If you have a hunch that you have Insecure Attachment, it is important for you to know your growth areas. You may take steps to reprogram your instinctive responses to protest or avoid. All of this begins with humility, transparency, and taking measured risks in trusted relationships. 

This includes your relationship with Christ. For all of us to lead and care, we must become more dependent upon Jesus. As we embark on this journey we can be confident in His promise, “I will never leave you nor forsake you” (Hebrews 13:5; NKJV).


Attachment is the way that humans tangibly experience love from others. It is beautiful to think about the ways that God’s love was tangibly manifest in the person of Jesus. He is our Loving Savior and the “friend that sticks closer than a brother” (Proverbs 18:24; NIV).

Jesus’ love and presence are the essence of Secure Attachment for us. He left heaven itself to rescue us, die for us, and redeem us unto Himself so that we would never have to be alone again. A deeper revelation of this kind of love is healing for all of us, especially if we have Insecure Attachment needs.

For those who are protesters, who are prone to fears of abandonment and perceived rejections, we can meditate on His constancy. For we know that nothing “will be able to separate us from the love of God, which is in Christ Jesus our Lord” (Romans 8:39; NASB). He has promised that He will always be with us, “even to the end of the world” (Matthew 28:20; NLV).

Some of us are avoiders, with a fear of showing our dependency needs and relying on others. We can take comfort that Jesus will not shame us for having needs, for “A bruised reed He will not break” (Isaiah 42:3, NIV). The greatest strength and our salvation itself comes from humbly reaching out to Christ; “unless you change and become like little children, you will never enter the kingdom of heaven” (Matthew 18:3; NIV).

When you think about it, all the insecure things that we do are rooted in fear. We fear rejection, so we don’t open up in the first place. Perhaps we fear abandonment, and so we cling to others, control them, or monopolize conversations. Jesus wants to set us free from all fears, for we know His “perfect love casts out fear” (I John 4:18; NASB).

What are some ways that you can trust the Lord and daily cultivate more dependence on Christ? I believe that we can draw from rich Christian spiritual disciplines to guide us in showing greater dependence on Him. Here are some ways that you can daily posture yourself to be vulnerable in your relationship with Christ. 

  • Liturgical: Kneel, pray, and humble ourselves as an act of trust and faith.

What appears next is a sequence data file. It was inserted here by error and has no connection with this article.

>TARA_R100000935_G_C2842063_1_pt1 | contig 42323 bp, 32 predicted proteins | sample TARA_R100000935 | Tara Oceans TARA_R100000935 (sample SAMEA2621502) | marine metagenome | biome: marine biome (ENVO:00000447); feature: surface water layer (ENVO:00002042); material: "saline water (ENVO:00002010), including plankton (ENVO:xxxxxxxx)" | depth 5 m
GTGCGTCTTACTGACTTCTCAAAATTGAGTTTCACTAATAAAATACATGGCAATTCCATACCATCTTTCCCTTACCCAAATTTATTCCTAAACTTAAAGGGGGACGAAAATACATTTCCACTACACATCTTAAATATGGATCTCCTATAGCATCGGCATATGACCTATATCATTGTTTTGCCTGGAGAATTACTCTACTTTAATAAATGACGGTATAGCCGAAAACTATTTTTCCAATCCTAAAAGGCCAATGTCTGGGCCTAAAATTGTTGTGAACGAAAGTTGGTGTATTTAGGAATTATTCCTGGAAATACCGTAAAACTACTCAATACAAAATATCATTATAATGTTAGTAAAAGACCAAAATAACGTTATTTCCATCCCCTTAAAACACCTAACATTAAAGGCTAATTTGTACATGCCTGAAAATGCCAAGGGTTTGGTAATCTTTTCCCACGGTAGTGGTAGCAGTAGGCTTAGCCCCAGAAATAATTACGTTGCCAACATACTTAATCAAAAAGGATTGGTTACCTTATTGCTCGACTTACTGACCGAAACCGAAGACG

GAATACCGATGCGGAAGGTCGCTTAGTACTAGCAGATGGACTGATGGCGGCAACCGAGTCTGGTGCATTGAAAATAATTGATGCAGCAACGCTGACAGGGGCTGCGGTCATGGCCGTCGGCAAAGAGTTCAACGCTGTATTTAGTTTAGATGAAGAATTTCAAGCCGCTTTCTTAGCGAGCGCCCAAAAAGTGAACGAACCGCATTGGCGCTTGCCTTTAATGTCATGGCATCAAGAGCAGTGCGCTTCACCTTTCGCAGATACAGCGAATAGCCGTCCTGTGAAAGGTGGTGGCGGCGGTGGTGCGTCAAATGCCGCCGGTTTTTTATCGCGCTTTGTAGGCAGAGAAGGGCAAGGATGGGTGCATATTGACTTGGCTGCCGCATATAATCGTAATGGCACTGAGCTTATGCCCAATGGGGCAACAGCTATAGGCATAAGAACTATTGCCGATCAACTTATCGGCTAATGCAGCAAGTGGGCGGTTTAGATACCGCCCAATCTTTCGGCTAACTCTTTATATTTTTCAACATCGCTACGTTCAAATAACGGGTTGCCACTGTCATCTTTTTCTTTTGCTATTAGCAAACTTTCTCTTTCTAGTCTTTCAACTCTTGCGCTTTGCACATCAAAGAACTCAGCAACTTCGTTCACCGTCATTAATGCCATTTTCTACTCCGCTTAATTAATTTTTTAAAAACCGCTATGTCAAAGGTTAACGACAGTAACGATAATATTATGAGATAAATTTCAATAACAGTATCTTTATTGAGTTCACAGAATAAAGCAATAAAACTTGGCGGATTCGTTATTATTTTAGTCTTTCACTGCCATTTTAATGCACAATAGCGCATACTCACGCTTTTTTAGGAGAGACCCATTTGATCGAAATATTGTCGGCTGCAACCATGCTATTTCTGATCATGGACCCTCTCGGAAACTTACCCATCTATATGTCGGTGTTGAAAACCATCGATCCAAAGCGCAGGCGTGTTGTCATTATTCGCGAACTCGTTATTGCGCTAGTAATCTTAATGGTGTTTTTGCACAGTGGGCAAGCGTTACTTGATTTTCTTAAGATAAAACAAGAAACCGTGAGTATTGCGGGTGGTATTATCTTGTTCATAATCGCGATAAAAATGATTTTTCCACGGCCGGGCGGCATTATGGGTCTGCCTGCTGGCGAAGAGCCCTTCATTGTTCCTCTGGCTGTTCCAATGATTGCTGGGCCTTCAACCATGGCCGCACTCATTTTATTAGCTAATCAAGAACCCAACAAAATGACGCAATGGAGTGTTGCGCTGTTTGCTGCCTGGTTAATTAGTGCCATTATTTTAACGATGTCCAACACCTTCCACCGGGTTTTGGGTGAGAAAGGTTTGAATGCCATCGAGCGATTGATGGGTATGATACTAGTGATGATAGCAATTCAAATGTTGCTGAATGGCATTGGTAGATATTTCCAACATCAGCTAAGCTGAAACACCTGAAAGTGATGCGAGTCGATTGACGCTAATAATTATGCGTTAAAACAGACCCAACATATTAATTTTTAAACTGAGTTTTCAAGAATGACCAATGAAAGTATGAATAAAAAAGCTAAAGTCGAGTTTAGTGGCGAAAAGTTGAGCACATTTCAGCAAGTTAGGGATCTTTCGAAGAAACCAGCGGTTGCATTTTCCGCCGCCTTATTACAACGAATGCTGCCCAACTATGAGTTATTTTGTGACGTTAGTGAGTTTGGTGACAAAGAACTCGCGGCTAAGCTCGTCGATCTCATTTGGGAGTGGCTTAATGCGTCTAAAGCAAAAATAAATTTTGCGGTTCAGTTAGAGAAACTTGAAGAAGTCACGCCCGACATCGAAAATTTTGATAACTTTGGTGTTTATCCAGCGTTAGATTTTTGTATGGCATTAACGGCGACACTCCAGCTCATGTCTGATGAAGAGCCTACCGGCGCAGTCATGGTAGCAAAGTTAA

• Contemplative: Sit and listen, opening our hearts and minds to the “Still Small Voice” of the Holy Spirit.
  • Evangelical: Read and meditate richly on the Word, which convicts, corrects, and transforms our minds.
  • Charismatic: Raise hands in surrender and in an act of reaching up to our Heavenly Father.

All of these postures and disciplines help us to not only grow spiritually, but they are also ways of expressing our needs to our Savior. From an Attachment framework, they help us grow more secure in our walk with Him. The purpose is “that Christ may dwell in your hearts through faith; that you may be rooted and grounded in love” (Ephesians 3:17, NKJV).


Jesus did not suffer from burnout. He was securely connected to the Father, one with the Father, and was strongly synchronized with what the Father was doing ( John 5:19). His ministry was arduous, even exhausting at times. But He often took time to retreat, and He regularly demonstrated each of the four spiritual disciplines listed above. The only time He ever experienced separation from the Father was in His death on the cross. Jesus also had 12 disciples who followed Him and provided human fellowship during their intensive three years of ministry together.

As Christian leaders, we can suffer burnout during phases where we are pouring out more than we are receiving. We may suffer burnout when we are isolated, cut off from sharing our needs with trusted others, and when we try to handle challenges in our own strength. Unfortunately, we may burn out more quickly if we respond to ministry difficulties from an Insecure Attachment framework. Insecure approaches distance us from those who might help us, and raise our anxiety levels when ministry events trigger threats of abandonment internally.